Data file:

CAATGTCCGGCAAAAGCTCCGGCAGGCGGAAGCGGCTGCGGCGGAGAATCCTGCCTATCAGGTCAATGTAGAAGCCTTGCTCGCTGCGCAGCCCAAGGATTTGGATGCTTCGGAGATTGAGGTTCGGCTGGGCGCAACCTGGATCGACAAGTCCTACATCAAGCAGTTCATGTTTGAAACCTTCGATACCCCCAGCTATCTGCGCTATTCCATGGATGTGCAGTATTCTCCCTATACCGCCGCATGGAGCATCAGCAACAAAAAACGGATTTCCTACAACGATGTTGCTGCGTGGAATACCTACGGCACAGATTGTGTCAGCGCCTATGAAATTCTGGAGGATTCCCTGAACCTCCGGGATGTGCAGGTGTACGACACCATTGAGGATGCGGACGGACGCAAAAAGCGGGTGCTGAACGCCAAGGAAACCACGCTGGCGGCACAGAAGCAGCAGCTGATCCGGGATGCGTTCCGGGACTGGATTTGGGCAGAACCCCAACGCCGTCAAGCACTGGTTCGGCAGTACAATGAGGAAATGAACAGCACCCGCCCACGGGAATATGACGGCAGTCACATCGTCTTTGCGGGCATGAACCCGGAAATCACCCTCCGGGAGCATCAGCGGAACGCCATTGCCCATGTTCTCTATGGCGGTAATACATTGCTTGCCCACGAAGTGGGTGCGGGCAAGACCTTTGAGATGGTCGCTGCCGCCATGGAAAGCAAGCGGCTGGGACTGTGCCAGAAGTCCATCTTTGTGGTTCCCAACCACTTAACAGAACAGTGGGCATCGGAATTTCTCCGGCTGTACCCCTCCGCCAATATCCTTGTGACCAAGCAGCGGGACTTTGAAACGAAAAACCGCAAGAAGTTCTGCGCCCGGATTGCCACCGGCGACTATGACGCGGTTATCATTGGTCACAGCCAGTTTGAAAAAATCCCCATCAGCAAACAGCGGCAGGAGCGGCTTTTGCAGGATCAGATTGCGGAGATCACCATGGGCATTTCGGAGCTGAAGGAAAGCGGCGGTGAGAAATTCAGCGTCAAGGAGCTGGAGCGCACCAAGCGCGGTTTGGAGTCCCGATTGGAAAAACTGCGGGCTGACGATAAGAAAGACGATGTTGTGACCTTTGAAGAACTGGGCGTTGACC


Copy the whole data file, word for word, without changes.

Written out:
CAATGTCCGGCAAAAGCTCCGGCAGGCGGAAGCGGCTGCGGCGGAGAATCCTGCCTATCAGGTCAATGTAGAAGCCTTGCTCGCTGCGCAGCCCAAGGATTTGGATGCTTCGGAGATTGAGGTTCGGCTGGGCGCAACCTGGATCGACAAGTCCTACATCAAGCAGTTCATGTTTGAAACCTTCGATACCCCCAGCTATCTGCGCTATTCCATGGATGTGCAGTATTCTCCCTATACCGCCGCATGGAGCATCAGCAACAAAAAACGGATTTCCTACAACGATGTTGCTGCGTGGAATACCTACGGCACAGATTGTGTCAGCGCCTATGAAATTCTGGAGGATTCCCTGAACCTCCGGGATGTGCAGGTGTACGACACCATTGAGGATGCGGACGGACGCAAAAAGCGGGTGCTGAACGCCAAGGAAACCACGCTGGCGGCACAGAAGCAGCAGCTGATCCGGGATGCGTTCCGGGACTGGATTTGGGCAGAACCCCAACGCCGTCAAGCACTGGTTCGGCAGTACAATGAGGAAATGAACAGCACCCGCCCACGGGAATATGACGGCAGTCACATCGTCTTTGCGGGCATGAACCCGGAAATCACCCTCCGGGAGCATCAGCGGAACGCCATTGCCCATGTTCTCTATGGCGGTAATACATTGCTTGCCCACGAAGTGGGTGCGGGCAAGACCTTTGAGATGGTCGCTGCCGCCATGGAAAGCAAGCGGCTGGGACTGTGCCAGAAGTCCATCTTTGTGGTTCCCAACCACTTAACAGAACAGTGGGCATCGGAATTTCTCCGGCTGTACCCCTCCGCCAATATCCTTGTGACCAAGCAGCGGGACTTTGAAACGAAAAACCGCAAGAAGTTCTGCGCCCGGATTGCCACCGGCGACTATGACGCGGTTATCATTGGTCACAGCCAGTTTGAAAAAATCCCCATCAGCAAACAGCGGCAGGAGCGGCTTTTGCAGGATCAGATTGCGGAGATCACCATGGGCATTTCGGAGCTGAAGGAAAGCGGCGGTGAGAAATTCAGCGTCAAGGAGCTGGAGCGCACCAAGCGCGGTTTGGAGTCCCGATTGGAAAAACTGCGGGCTGACGATAAGAAAGACGATGTTGTGACCTTTGAAGAACTGGGCGTTGACC